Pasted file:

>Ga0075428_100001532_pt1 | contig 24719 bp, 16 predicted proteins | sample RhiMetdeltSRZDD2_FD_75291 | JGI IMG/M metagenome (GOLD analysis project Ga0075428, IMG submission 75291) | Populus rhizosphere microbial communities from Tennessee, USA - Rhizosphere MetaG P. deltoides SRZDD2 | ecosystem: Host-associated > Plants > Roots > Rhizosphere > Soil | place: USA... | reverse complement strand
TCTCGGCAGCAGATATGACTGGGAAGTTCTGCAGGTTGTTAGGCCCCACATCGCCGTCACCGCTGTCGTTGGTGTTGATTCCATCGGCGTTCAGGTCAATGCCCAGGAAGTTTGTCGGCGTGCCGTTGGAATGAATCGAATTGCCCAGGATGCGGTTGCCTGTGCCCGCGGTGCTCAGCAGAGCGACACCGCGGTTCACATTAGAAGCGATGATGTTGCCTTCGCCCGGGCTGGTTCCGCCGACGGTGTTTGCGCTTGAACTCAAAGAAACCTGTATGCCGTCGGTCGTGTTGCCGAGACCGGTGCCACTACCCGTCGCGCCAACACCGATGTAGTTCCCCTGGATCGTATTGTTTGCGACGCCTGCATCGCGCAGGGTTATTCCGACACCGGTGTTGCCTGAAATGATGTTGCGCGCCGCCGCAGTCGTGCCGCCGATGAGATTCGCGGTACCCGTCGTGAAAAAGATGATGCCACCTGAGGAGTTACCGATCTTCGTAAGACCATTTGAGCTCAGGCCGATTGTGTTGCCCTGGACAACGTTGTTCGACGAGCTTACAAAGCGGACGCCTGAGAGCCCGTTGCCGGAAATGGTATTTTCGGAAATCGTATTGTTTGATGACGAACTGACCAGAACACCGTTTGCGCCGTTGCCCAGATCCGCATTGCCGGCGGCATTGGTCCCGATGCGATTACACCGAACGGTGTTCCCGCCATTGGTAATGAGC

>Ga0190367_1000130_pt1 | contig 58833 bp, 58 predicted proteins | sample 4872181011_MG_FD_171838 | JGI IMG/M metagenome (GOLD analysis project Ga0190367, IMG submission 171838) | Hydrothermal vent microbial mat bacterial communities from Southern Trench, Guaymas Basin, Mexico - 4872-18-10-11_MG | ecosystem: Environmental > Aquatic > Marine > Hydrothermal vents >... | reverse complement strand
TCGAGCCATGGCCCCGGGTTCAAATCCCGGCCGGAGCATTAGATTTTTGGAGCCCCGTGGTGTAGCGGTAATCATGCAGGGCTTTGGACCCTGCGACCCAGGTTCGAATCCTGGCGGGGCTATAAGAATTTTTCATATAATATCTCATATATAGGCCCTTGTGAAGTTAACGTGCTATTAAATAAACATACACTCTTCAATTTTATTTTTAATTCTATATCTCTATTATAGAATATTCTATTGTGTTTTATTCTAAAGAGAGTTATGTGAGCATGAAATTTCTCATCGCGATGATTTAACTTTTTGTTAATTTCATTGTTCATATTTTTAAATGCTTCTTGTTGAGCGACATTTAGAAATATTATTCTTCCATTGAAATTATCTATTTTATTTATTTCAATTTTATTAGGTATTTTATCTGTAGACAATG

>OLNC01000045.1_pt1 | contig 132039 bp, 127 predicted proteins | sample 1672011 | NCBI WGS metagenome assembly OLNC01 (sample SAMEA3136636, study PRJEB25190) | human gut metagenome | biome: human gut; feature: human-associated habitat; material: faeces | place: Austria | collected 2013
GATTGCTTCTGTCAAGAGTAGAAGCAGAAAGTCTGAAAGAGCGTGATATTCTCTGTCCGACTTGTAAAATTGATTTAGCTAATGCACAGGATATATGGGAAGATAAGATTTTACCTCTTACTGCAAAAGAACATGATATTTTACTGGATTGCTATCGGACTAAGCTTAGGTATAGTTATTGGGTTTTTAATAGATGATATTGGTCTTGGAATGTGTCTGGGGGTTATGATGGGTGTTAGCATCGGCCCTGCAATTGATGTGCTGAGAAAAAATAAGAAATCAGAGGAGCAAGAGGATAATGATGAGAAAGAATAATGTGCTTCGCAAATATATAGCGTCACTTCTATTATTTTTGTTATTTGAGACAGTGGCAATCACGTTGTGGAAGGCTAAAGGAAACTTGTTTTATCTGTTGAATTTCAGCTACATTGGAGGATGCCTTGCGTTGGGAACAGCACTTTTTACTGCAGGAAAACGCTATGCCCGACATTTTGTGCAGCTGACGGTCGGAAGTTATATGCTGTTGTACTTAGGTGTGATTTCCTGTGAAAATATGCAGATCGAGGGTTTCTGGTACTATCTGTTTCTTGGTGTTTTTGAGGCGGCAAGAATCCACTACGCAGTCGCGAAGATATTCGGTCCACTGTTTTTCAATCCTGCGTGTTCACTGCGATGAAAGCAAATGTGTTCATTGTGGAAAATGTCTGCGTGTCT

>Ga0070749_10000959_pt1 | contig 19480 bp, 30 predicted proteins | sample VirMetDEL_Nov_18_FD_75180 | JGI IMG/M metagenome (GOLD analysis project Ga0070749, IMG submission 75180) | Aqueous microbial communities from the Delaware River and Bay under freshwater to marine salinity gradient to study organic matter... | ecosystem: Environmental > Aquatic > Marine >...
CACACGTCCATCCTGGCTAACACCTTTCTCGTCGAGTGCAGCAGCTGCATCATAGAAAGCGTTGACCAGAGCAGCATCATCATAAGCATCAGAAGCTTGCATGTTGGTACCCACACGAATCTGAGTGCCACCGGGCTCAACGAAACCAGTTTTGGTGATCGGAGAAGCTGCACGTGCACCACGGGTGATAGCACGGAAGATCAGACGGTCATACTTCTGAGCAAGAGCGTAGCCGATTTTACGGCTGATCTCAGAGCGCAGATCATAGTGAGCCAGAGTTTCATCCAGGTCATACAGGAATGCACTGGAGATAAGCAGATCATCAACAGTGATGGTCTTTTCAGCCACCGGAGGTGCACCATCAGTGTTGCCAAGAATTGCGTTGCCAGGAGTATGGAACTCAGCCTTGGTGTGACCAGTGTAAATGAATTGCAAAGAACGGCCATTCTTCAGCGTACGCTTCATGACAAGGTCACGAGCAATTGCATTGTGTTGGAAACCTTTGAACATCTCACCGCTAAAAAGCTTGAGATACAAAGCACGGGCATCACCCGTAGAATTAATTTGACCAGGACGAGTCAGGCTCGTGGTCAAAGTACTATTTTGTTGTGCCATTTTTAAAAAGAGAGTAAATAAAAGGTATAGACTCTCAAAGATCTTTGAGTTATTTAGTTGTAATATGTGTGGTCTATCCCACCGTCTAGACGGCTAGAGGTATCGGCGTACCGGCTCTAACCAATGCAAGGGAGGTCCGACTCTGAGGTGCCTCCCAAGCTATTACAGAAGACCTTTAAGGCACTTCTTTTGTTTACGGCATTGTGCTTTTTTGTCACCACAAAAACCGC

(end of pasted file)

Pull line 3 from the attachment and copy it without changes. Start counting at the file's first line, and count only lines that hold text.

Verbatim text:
>Ga0190367_1000130_pt1 | contig 58833 bp, 58 predicted proteins | sample 4872181011_MG_FD_171838 | JGI IMG/M metagenome (GOLD analysis project Ga0190367, IMG submission 171838) | Hydrothermal vent microbial mat bacterial communities from Southern Trench, Guaymas Basin, Mexico - 4872-18-10-11_MG | ecosystem: Environmental > Aquatic > Marine > Hydrothermal vents >... | reverse complement strand